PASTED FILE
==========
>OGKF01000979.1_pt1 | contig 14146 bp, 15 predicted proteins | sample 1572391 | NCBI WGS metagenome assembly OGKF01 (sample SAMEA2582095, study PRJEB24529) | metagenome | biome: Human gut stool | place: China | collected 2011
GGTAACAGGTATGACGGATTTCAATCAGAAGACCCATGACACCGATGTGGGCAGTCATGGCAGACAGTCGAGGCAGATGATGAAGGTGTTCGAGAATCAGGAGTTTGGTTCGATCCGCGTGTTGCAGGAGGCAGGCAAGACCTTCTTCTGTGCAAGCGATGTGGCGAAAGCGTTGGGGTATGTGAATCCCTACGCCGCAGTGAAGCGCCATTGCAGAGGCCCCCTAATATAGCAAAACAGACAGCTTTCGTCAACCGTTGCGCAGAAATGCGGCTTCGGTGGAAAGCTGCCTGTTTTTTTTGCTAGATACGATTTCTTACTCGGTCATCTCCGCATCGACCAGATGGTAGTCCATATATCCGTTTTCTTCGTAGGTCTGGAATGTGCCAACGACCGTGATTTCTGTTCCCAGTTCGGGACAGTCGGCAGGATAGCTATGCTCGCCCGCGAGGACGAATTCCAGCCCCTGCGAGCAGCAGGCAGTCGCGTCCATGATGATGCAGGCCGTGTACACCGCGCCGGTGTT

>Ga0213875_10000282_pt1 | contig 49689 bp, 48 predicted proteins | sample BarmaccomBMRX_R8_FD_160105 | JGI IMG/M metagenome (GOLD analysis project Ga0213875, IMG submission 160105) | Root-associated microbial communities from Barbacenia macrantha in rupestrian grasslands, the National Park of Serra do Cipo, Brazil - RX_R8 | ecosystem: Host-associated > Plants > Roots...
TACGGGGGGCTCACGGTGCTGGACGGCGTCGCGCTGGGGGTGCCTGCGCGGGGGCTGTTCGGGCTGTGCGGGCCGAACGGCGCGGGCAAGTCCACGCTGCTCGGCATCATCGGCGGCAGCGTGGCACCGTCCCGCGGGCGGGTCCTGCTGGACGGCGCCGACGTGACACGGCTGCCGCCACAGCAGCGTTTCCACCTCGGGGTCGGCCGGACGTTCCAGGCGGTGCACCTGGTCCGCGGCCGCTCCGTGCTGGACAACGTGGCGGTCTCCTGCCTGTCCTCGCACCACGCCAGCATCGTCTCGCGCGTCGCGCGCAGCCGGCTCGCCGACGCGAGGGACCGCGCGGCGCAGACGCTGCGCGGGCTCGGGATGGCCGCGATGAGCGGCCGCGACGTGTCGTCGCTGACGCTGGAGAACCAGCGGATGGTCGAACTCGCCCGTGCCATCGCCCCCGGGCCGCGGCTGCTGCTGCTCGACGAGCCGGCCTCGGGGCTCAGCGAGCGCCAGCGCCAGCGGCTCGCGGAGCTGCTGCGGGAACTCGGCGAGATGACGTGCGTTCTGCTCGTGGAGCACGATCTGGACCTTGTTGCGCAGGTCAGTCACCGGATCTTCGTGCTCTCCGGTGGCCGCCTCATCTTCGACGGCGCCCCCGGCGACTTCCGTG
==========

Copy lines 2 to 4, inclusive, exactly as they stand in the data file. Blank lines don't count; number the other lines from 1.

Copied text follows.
GGTAACAGGTATGACGGATTTCAATCAGAAGACCCATGACACCGATGTGGGCAGTCATGGCAGACAGTCGAGGCAGATGATGAAGGTGTTCGAGAATCAGGAGTTTGGTTCGATCCGCGTGTTGCAGGAGGCAGGCAAGACCTTCTTCTGTGCAAGCGATGTGGCGAAAGCGTTGGGGTATGTGAATCCCTACGCCGCAGTGAAGCGCCATTGCAGAGGCCCCCTAATATAGCAAAACAGACAGCTTTCGTCAACCGTTGCGCAGAAATGCGGCTTCGGTGGAAAGCTGCCTGTTTTTTTTGCTAGATACGATTTCTTACTCGGTCATCTCCGCATCGACCAGATGGTAGTCCATATATCCGTTTTCTTCGTAGGTCTGGAATGTGCCAACGACCGTGATTTCTGTTCCCAGTTCGGGACAGTCGGCAGGATAGCTATGCTCGCCCGCGAGGACGAATTCCAGCCCCTGCGAGCAGCAGGCAGTCGCGTCCATGATGATGCAGGCCGTGTACACCGCGCCGGTGTT

>Ga0213875_10000282_pt1 | contig 49689 bp, 48 predicted proteins | sample BarmaccomBMRX_R8_FD_160105 | JGI IMG/M metagenome (GOLD analysis project Ga0213875, IMG submission 160105) | Root-associated microbial communities from Barbacenia macrantha in rupestrian grasslands, the National Park of Serra do Cipo, Brazil - RX_R8 | ecosystem: Host-associated > Plants > Roots...
TACGGGGGGCTCACGGTGCTGGACGGCGTCGCGCTGGGGGTGCCTGCGCGGGGGCTGTTCGGGCTGTGCGGGCCGAACGGCGCGGGCAAGTCCACGCTGCTCGGCATCATCGGCGGCAGCGTGGCACCGTCCCGCGGGCGGGTCCTGCTGGACGGCGCCGACGTGACACGGCTGCCGCCACAGCAGCGTTTCCACCTCGGGGTCGGCCGGACGTTCCAGGCGGTGCACCTGGTCCGCGGCCGCTCCGTGCTGGACAACGTGGCGGTCTCCTGCCTGTCCTCGCACCACGCCAGCATCGTCTCGCGCGTCGCGCGCAGCCGGCTCGCCGACGCGAGGGACCGCGCGGCGCAGACGCTGCGCGGGCTCGGGATGGCCGCGATGAGCGGCCGCGACGTGTCGTCGCTGACGCTGGAGAACCAGCGGATGGTCGAACTCGCCCGTGCCATCGCCCCCGGGCCGCGGCTGCTGCTGCTCGACGAGCCGGCCTCGGGGCTCAGCGAGCGCCAGCGCCAGCGGCTCGCGGAGCTGCTGCGGGAACTCGGCGAGATGACGTGCGTTCTGCTCGTGGAGCACGATCTGGACCTTGTTGCGCAGGTCAGTCACCGGATCTTCGTGCTCTCCGGTGGCCGCCTCATCTTCGACGGCGCCCCCGGCGACTTCCGTG